“I wrote the facts. Your facts. She should thank you.” He looked at me sharply.
“She wants to thank you, Sookie. She was impressed with the article and your pictures of me.”
“Well, tell her thank you for me, but I can’t make it.”
“Do you have a date?” he asked me sounding very interested in that answer.
“As a matter of fact I do.” I stopped there, he didn’t need to know my date was taking pictures at the dance.
“With who?” he asked me frowning now. I didn’t have to tell him anything. He could go fly a kite!
“Nunya,” I told him.
“Nunya? Is that the new exchange student?” Inside I rolled my eyes. It had seemed so clever at the time, nunya as in none of your business, but as luck would have it we did have a new exchange student and his name was to my great misfortune Xiang Nun-ya. Only you, Sookie, I thought and floundered for a way to get the hell out of this gracefully. “Is he taking you to the dance?” I opened my mouth to correct him.
“Yes.” What the hell? Sookie! Frowning turned to anger on his face, his hands clenching into fists.
“I see,” he ground out through clenched teeth. No, I thought, you really don’t. Well, maybe you do. Crazy Sookie strikes again. I got angry then. The library was my sanctuary and he kept coming in here and mucking it up. If I told him I didn’t have a date he would just be back at me for dinner again and that was never gonna happen. The last thing I wanted to do was meet Mrs. Northman and have to tell her how great her asshole son was. No f-ing way!
“Was that all, Eric?” I asked him coldly. He looked at me, his face flushed and hands still clenched.
“I guess so,” he said sadly then he rose slowly and walked away with his shoulders and head down.
The dance was in full swing and I was alternating between taking pictures and dancing with Tara and Lafayette in a big circle in the middle of the floor. I was twirling around laughing at some fool thing Lafayette had said when I saw Eric. He was leaning by the door. It was dark in the gym, only the DJ’s colored lights blinking alternately through the inky black but I could see that he had one foot up on the wall and he was staring at me.
I turned quickly and danced back closer to Tara and Lafayette. Safety in numbers, right? I had not told them about what had happened with Eric. It was too embarrassing and I was afraid that Tara would punch him or that Lafayette would fill his locker with shaving cream. Best to not poke the bear so the less said the better. “Oh, girl! You got a stalker!” Lafayette said in my ear, loudly so I could hear him over the music. I tried to laugh it off, hitting him on the arm and continuing to dance, but I wasn’t having fun anymore. Like my seat in the library he was here mucking this up for me now.
Telling them I needed to get back to work I moved to the dark corner where I had stashed the camera. I was pulling it out when the temperature around me went up ten degrees. I was getting used to it now. It didn’t startle me, it only mad me angry. I turned around quickly, eyes shooting daggers up at him. “Hi,” I said snidely, mocking the way he approached me. Instead of taking a step back he came closer.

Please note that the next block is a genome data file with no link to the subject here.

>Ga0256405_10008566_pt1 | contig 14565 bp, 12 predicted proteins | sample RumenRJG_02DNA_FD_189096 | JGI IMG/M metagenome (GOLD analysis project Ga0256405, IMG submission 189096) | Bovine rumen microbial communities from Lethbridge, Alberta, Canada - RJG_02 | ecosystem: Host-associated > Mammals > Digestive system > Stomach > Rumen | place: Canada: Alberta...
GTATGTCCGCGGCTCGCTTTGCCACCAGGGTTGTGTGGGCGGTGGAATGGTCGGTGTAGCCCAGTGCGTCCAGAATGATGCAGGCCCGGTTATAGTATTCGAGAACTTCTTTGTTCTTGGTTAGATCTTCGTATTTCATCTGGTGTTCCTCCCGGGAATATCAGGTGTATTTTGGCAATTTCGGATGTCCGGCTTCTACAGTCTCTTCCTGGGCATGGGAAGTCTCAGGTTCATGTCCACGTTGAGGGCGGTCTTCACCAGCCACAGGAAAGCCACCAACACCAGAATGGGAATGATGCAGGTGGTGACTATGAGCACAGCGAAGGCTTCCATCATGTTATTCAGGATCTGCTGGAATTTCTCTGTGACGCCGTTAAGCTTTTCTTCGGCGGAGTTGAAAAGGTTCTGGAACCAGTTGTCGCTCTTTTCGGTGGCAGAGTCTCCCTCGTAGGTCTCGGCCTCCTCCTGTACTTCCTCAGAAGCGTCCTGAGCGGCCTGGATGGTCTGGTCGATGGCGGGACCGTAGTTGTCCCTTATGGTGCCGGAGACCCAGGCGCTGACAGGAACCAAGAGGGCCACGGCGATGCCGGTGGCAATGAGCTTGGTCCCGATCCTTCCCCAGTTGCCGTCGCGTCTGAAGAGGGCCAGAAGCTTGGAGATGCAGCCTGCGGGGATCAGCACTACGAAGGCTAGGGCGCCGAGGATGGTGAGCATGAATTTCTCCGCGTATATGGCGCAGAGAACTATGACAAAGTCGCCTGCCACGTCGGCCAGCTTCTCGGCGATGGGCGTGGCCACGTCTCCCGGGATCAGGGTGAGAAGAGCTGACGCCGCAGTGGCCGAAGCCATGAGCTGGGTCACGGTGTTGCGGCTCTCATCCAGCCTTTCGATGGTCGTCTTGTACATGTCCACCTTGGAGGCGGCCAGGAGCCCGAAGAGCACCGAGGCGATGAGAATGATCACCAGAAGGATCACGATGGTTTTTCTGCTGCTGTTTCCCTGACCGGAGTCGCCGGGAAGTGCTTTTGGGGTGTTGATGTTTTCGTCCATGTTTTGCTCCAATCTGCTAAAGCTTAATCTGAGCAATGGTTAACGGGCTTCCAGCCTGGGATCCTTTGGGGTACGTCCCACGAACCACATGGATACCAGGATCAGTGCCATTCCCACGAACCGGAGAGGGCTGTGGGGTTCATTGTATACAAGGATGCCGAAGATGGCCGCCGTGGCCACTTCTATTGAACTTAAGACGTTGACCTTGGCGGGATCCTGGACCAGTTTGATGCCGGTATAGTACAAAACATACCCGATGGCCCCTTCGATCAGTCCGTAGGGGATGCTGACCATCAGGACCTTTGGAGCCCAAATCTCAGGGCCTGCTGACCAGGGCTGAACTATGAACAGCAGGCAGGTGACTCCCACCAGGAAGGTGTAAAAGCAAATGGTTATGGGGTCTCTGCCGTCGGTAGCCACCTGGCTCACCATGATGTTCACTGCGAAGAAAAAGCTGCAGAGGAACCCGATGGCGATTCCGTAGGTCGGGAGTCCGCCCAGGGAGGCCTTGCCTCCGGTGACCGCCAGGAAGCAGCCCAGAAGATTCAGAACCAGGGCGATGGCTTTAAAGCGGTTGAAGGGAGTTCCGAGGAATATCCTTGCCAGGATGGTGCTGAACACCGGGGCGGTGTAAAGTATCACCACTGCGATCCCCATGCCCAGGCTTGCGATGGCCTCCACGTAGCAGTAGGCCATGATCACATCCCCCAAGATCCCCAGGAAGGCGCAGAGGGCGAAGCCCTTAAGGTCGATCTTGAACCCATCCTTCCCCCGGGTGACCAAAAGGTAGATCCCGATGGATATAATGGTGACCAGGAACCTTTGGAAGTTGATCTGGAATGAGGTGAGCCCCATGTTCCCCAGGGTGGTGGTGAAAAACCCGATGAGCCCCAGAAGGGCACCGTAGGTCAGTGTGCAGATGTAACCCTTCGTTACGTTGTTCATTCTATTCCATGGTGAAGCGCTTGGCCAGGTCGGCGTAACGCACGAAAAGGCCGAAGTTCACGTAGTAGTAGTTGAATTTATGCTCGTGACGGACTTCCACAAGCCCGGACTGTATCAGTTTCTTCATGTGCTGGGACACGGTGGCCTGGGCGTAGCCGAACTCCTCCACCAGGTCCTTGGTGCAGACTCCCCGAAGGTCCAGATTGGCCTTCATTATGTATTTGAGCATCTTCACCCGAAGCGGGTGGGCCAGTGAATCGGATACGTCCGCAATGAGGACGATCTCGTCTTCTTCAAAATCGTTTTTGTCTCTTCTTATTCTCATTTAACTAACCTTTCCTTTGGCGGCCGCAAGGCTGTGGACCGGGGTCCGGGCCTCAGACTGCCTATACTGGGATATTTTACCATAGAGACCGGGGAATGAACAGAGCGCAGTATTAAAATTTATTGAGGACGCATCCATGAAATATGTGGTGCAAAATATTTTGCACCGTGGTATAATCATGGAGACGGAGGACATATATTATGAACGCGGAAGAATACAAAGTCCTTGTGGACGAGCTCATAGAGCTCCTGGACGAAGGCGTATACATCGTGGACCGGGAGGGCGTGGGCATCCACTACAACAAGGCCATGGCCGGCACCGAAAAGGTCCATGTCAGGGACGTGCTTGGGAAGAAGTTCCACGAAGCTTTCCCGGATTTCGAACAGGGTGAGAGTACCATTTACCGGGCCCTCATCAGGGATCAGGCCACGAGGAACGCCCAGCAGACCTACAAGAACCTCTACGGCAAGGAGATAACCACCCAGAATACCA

“Hi,” he said so close I could feel his body against mine. This was too much!
“What the hell do you want from me, Eric?” He just stood there, not answering me, but looking at me in some intense way that I could only see when the lights came this way. It was unsettling. He was unsettling. I didn’t need this. I moved around him and walked back to Tara and Lafayette. He wouldn’t follow me over. He would just go back to wherever the hell he had come from and leave me be.
Tara leaned in close me throwing her arm around my shoulders. “He’s gonna ask you to dance.”
“Pffft, no way!” She shrugged and resumed dancing. A moment later I felt the temperature go up behind me again and he spoke down over my shoulder into my ear. His breath hot as the rest of him making me shiver involuntarily.
“You wanna dance?”
“If I say yes, will you go away?” I turned and practically yelled at him. If he needed new stories about Crazy Sookie I would give him one just to make him stop taking up my space, messing up my life. I didn’t need a constant reminder that I was different, that I was unwelcome.
“Maybe, if you tell me what I did to make you act this way?”
“What you did?” he nodded. I spluttered in rage, he really wanted to make me say the words out loud?
“Look, I get it, Eric. I messed up and hugged you that day. I told you I was sorry, that I wasn’t thinking. You don’t need to go on with this. I know my place. I don’t need to be hit with it like a puppy who peed on the floor. You wanna dance, sure let’s dance and then you can go tell all your friends how horrible it was to dance with Crazy Sookie.” I put the camera away in the bag and placed it in a nearby chair and turned back to him.
He was still standing there looking at me like I had punched him or something. I held out my arms to him. I wanted to get this over with. He stood there looking at me another long minute and then he stepped up to me and took my hands. Just as he touched me the music changed and a slow song came on. It took me a minute to recognize it. It was an oldie, Dust in the Wind by Kansas. My Dad had listened to that band when he was in high school. He still had the cassette tape in his truck.
When he heard the music change he placed one of my hands on his waist and held the other in his hand folding his arm on his chest. His other hand went to my waist and he pulled me close to him. The first thing that hit me was his warmth, the second his cologne. MY GOD HE SMELLED GOOD! That so wasn’t fair. I had no idea what it was but it smelled perfect. Like the thing I would have filled my room and car with if I had access to it. Like the thing I would rub all over myself every morning when I woke up and again before bed. It would be the only thing I would ever want to smell. I moaned and leaned in closer, taking deeper breaths.